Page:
What is the difference between olive oil and extra virgin olive oil?
I’ve been asked this question on many occasions both for work and amongst friends. I understand its curious appeal. You may have heard that extra virgin olive oil is better for you but do you know what makes an olive oil an extra virgin olive oil? I’m going to appease your curiosity and provide you with an answer.
Olive oil are commonly labelled as ‘olive oil’ or ‘extra virgin olive oil’ but what exactly is the difference? The main differences are the level of processing and nutritional qualities:
||Extra Virgin Olive Oil (EVOO)
||Composed of refined olive oil and typically 5-15% EVOO (and/or Virgin Olive Oil, VOO)
||Contains refined olive oil
||Naturally derived and unrefined
||Contains monounsaturated fats;
Lower in natural antioxidants and polyphenols
|Contains monounsaturated fats;
Higher in natural antioxidants and polyphenols
The refining process of refined olive oil targets impurities such as colour, odour and flavour from the oil and removes these compounds from the oil either through chemical or physical means. The nutritional quality is reduced through the refining process as it also removes much of the beneficial antioxidants and polyphenols.
EVOO and VOO are extracted from the olive fruit by mechanical or other physical means and meet specific taste and composition requirements. The beneficial antioxidants and polyphenols are retained in EVOO and VOO as these types of olive oil do not undergo the refining process.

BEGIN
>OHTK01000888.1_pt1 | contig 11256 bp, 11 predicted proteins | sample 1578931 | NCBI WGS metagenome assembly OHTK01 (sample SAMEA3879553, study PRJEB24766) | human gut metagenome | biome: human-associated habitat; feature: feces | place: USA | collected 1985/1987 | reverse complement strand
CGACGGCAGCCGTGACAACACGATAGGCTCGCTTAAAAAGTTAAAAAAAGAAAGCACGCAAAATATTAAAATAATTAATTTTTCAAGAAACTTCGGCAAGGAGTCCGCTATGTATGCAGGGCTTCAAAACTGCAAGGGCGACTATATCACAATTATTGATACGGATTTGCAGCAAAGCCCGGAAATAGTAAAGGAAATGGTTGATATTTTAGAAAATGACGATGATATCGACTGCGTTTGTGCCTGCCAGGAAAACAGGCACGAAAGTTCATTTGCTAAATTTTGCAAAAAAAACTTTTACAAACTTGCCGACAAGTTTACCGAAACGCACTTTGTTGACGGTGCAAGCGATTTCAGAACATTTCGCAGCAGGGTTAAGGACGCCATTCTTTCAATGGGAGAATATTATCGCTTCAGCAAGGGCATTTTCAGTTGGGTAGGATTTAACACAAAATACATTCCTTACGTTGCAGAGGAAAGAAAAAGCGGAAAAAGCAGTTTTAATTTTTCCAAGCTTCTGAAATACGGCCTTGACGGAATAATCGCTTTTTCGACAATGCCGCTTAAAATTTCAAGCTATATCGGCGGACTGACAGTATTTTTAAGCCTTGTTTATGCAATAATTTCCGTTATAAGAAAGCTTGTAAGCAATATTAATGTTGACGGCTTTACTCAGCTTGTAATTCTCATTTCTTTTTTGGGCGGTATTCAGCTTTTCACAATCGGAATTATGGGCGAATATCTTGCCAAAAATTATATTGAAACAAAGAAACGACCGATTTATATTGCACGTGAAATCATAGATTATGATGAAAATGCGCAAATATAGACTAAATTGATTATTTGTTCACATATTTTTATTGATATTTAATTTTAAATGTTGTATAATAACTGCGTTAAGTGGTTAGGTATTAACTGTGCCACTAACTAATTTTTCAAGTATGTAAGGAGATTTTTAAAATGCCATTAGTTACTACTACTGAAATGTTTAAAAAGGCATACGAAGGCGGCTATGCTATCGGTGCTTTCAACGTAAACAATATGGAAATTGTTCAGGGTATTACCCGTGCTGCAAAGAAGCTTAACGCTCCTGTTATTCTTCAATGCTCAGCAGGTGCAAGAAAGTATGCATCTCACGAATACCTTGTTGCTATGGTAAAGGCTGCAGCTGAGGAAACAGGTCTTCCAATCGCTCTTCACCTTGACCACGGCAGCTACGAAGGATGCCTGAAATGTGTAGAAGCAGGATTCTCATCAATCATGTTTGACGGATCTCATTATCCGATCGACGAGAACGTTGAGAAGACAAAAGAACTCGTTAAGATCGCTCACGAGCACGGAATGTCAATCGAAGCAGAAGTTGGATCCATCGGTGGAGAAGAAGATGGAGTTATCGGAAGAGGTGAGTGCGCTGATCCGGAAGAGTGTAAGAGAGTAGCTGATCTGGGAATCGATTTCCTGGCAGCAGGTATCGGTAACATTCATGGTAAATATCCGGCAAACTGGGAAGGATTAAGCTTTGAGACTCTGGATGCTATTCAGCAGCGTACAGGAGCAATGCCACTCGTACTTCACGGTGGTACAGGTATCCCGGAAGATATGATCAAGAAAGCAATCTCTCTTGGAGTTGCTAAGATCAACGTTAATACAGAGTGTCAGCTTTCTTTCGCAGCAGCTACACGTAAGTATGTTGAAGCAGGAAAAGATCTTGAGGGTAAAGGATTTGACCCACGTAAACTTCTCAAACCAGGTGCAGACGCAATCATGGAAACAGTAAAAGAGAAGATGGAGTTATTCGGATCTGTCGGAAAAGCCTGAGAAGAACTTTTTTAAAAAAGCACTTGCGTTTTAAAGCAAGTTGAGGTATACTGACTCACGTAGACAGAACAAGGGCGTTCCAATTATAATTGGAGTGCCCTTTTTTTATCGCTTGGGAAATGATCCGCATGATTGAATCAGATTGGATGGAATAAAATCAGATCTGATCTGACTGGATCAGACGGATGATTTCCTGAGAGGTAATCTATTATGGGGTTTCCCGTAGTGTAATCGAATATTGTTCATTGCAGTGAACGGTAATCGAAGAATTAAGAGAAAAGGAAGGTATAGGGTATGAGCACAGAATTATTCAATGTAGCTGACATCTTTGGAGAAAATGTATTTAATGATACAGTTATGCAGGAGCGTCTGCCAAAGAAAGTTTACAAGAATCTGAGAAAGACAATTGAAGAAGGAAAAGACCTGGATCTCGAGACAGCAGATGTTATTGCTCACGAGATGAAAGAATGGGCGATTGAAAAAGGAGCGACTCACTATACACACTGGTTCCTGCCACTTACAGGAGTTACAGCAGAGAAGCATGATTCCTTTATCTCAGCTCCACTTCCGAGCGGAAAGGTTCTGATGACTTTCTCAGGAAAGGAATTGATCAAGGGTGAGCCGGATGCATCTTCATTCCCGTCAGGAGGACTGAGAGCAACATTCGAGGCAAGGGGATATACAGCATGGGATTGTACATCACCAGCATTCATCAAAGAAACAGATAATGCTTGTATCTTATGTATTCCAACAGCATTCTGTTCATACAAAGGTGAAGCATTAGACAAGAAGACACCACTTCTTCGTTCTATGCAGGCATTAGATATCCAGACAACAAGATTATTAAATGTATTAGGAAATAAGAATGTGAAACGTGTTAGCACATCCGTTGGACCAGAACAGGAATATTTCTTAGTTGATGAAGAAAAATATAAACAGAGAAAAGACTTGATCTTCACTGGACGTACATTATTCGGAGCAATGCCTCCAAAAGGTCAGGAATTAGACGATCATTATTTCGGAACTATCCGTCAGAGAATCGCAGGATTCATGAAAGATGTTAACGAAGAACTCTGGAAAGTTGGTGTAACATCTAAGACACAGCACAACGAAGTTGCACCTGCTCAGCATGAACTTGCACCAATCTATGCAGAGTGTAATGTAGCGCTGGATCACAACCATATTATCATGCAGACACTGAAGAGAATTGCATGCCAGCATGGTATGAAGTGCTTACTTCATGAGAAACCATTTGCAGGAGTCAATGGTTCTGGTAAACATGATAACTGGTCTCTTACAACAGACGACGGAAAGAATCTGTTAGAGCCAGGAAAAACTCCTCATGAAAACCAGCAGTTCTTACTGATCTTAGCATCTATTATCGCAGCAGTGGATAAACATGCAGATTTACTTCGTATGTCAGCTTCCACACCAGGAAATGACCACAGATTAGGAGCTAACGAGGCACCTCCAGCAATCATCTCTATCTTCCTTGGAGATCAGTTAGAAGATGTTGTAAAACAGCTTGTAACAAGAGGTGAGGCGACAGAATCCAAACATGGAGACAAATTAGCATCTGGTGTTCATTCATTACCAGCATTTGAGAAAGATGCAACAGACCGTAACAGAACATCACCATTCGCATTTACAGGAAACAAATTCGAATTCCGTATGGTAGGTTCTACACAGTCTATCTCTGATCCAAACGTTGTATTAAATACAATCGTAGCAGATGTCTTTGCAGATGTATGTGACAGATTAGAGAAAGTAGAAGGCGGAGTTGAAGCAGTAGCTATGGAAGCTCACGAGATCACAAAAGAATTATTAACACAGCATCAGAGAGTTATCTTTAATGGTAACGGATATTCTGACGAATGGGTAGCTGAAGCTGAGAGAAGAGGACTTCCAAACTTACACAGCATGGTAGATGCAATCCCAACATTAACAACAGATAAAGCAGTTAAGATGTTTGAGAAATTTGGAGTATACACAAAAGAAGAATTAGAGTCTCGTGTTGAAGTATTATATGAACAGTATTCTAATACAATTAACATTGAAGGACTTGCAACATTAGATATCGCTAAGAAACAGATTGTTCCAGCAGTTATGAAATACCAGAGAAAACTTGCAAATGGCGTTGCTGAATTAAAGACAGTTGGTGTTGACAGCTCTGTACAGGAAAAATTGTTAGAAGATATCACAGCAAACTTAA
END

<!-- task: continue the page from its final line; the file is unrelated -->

For detailed information (plus a handy infographic) on olive oil grades, you can check out the Australian Olive Association.
It is the monounsaturated fats and higher levels of antioxidants and polyphenols in EVOO that provide many health benefits. Research from the National Health and Medical Research Council states that consumption of monounsaturated fats is associated with an improved blood cholesterol profile and reduced risk of cardiovascular disease. What are polyphenols you ask? Simply put, polyphenols are compounds with a certain structure of which many provide beneficial antioxidative effects such as reduced inflammation and cell protection from oxidation. EVOO therefore is associated with overall greater health benefits than olive oil.
We are very fortunate that the majority of Australian olive oil is indeed EVOO as a result of Australia’s high standards of farming practice and harvesting techniques. We therefore recommend you choose Australian EVOO and enjoy the delicious and healthy benefits of this truly wonderful locally made produce.
- Dr Joanna McMillian. EVOO: Benefits Beyond Heart Health
- The Australian Olive Oil Association. Olive Oil Grading
- Australian Olive Association. Olive Oil Grades
- National Health and Medical Research Council. Australian Dietary Guidelines (2013)
Disclaimer: This article is provided for information purposes only. It is not intended as advice and should not be relied upon as such. Independent advice suited to individual circumstances should be sought from relevant industry professionals prior to making any decisions.